Here we see my host and friend, Justo Jacanamijoy, sharing talk and chicha with Fidel, his brother-in-law.
And here is a photo I took of María Juajibioy and her mother doña Concepción, by the tulpa, the cooking fire.
During the course of more than a quarter-century involvement with the two
indigenous communities of the Sibundoy Valley, the Kamënstá (also known as
the Kamsá) and the Inga (also known as the Ingano), I have sought to document
and decipher the rich fabric of verbal expressive forms as they implicate the
spiritual life and cosmology of these peoples, and inform their everyday
lives as well as their carnival celebrations. I have had the rare privilege
to document a living mythic narrative tradition, to chart the contours of a
ceremonial speech genre, and to explore the deeper meanings of proverb-like
"sayings of the ancestors." This work of cultural recuperation continued
for many years in Bloomington with my compadre, Francisco Tandioy; together
with Juan Eduardo Wolf (and with contributions from many Inga students at IU),
we created a language-learning text, in both English and Spanish versions.
Inga Rimangapa Samuichi: Vengan a hablar la lengua inga. Center for Latin American and Caribbean Studies, Indiana University, 2012. (With Francisco Tandioy Jansasoy and Juan Eduardo Wolf).
Inga Rimangapa Samuichi: Speaking the Quechua of Colombia. Center for Latin American and Caribbean Studies, Indiana University, 2011. (With Francisco Tandioy Jansasoy and Juan Eduardo Wolf).
Francisco Tandioy, Juan Eduardo Wolf, Serafín Coronel-Molina, and John McDowell,
at a celebration of the Inga text — friend Serafín delivered a wonderful appreciation of the book.
So Wise Were Our Elders
Taita Bautista Juajibioy Chindoy, six times gobernador of the Kamsá indigenous community, was one of several elders who contributed their time and knowledge to helping me understand the birth of civilization in the Sibundoy Valley. A wise and generous man, he would be out in the afternoons laughing at the beauty of the flowers surrounding his house. I enjoyed the many hours I spent in his company, and in the company of his wife, Concepción, and their many children and grandchildren. It was Taita Bautista who explained to me about yebets tempo, the time of darkness, which came to an end with the first rising of the sun. He took delight in talking about kaka tempo, the raw time, when people had no fire and ate everything uncooked. He concluded his sketch with the arrival of the missionaries, initiating the modern age in Sibundoy history. Taita Bautista was a devout Catholic, and towards the end of his life he refused to tell me stories about the ancestors, calling such stories, in Spanish, pura paja, that is to say, nothing but trash.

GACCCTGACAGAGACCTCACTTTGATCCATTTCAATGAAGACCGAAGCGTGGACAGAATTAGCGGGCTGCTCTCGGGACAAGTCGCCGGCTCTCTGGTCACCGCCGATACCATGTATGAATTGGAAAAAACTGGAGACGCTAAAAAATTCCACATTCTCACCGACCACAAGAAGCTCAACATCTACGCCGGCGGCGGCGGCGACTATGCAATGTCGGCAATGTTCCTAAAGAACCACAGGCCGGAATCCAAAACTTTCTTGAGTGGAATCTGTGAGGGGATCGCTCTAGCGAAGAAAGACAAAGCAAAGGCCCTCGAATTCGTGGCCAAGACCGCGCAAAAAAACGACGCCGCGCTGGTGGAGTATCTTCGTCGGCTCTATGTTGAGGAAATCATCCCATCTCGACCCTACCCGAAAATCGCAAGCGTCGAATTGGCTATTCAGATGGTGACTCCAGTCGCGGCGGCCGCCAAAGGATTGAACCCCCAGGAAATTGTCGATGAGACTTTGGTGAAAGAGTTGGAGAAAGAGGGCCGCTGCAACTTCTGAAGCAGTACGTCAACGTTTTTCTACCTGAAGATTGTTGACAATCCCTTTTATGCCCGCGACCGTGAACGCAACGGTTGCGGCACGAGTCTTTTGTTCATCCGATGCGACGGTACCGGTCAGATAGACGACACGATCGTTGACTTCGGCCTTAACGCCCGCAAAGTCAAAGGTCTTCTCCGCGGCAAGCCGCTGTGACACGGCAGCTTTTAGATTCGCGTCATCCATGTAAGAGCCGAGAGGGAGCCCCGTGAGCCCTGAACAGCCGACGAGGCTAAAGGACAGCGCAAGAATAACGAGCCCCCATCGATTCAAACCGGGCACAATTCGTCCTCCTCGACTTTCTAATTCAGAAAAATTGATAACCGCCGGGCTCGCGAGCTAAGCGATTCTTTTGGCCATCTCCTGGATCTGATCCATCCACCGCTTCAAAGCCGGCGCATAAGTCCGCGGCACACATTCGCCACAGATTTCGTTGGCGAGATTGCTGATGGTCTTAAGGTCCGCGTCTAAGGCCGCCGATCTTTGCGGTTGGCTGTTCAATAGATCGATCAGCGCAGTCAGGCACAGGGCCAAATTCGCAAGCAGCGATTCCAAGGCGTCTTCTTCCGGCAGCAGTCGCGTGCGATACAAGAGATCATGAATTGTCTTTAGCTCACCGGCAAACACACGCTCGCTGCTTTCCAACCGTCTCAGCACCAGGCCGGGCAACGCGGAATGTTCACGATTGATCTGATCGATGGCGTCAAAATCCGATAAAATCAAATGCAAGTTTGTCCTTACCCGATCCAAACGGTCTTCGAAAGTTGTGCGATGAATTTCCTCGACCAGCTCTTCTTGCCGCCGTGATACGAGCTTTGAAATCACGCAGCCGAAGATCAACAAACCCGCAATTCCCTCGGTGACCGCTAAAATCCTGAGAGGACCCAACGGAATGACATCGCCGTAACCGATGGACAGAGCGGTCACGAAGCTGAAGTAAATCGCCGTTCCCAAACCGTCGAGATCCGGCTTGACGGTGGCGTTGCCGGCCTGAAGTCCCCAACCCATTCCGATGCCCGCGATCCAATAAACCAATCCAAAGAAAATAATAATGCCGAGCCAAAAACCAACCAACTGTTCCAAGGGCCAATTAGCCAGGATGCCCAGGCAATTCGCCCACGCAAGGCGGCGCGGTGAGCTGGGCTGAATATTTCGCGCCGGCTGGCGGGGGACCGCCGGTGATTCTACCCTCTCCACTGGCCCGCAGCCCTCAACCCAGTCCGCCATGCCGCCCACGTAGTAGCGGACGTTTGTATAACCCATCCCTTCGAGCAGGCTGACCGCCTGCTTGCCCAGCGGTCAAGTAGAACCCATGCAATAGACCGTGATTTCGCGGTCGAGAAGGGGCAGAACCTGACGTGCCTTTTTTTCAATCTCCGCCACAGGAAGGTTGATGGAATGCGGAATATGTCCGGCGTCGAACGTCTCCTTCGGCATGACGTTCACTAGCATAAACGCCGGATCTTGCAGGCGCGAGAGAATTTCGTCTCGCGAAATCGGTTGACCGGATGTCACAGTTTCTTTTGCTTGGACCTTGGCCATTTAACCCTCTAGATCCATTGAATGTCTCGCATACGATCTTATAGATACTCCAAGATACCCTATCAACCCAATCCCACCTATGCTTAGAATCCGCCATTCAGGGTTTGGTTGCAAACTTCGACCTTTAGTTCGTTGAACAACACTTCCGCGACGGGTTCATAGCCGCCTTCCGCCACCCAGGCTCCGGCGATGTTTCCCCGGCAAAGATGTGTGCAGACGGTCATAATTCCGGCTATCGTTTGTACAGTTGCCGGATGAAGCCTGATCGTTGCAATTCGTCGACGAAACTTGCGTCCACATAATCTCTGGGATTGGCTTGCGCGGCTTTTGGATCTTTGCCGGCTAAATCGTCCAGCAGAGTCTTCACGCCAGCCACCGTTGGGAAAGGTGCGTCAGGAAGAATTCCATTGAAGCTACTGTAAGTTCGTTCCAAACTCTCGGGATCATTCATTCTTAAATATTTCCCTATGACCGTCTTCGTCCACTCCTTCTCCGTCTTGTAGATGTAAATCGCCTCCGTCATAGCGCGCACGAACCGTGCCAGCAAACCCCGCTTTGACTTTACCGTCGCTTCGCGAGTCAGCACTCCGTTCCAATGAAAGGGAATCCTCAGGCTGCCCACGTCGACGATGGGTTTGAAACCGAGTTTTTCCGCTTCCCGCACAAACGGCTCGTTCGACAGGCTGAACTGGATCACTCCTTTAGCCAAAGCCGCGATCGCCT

Francisco Tandioy Jansasoy is my compadre and longtime friend and partner in the quest to explore and recuperate the culture of his community, the Santiagueño Inganos, speakers of the northernmost representative of the Quichua language family. A native of the vereda of Vichoy, Francisco was raised in the Sibundoy Valley, but went off to high school in the nearby city of Ipiales. He eventually became a professor of languages at the Universidad de Nariño, teaching both English, learned while doing the MA in Linguistics at IU, and Inga, his native tongue.
My compadre returned to Bloomington in January of 2003 to
teach Quichua and to collaborate with me as a Fellow of the IU Institute
for Advanced Study. We call our project Atunkunapa
Iuiai Iachachiska, roughly "Wisdom of the Inganos." The plan is to
develop a set of resources for scholarly investigation as well as
dissemination to the community. We are working on a wide variety of texts
including mythic narrative, oral history, ceremonial speeches, customs,
advice and counsel, the Ingano carnival, and the knowledge of the Sibundoy
Return of the First People
Carnival in the Sibundoy Valley of Colombia is a special event that enables people to experience and affirm their membership in the indigenous communities. The Sibundoy Valley is home to two indigenous communities, the Kamsá and Ingano, as well as a sizable population of non-Indian Colombians. This part of our exhibit tells of carnival among the Kamsá.